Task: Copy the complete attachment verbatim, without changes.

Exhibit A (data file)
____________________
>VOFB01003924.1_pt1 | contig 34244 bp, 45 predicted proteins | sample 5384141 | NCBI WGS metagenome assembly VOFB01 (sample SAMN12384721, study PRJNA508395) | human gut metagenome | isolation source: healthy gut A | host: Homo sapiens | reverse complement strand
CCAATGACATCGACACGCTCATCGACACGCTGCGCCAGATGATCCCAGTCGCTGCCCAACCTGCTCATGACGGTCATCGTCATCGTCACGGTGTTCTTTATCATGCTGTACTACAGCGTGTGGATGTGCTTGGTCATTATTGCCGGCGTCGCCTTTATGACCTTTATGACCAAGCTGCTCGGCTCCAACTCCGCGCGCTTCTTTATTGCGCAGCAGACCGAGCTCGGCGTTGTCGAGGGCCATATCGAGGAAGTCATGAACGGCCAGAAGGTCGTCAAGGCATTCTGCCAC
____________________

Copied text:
>VOFB01003924.1_pt1 | contig 34244 bp, 45 predicted proteins | sample 5384141 | NCBI WGS metagenome assembly VOFB01 (sample SAMN12384721, study PRJNA508395) | human gut metagenome | isolation source: healthy gut A | host: Homo sapiens | reverse complement strand
CCAATGACATCGACACGCTCATCGACACGCTGCGCCAGATGATCCCAGTCGCTGCCCAACCTGCTCATGACGGTCATCGTCATCGTCACGGTGTTCTTTATCATGCTGTACTACAGCGTGTGGATGTGCTTGGTCATTATTGCCGGCGTCGCCTTTATGACCTTTATGACCAAGCTGCTCGGCTCCAACTCCGCGCGCTTCTTTATTGCGCAGCAGACCGAGCTCGGCGTTGTCGAGGGCCATATCGAGGAAGTCATGAACGGCCAGAAGGTCGTCAAGGCATTCTGCCAC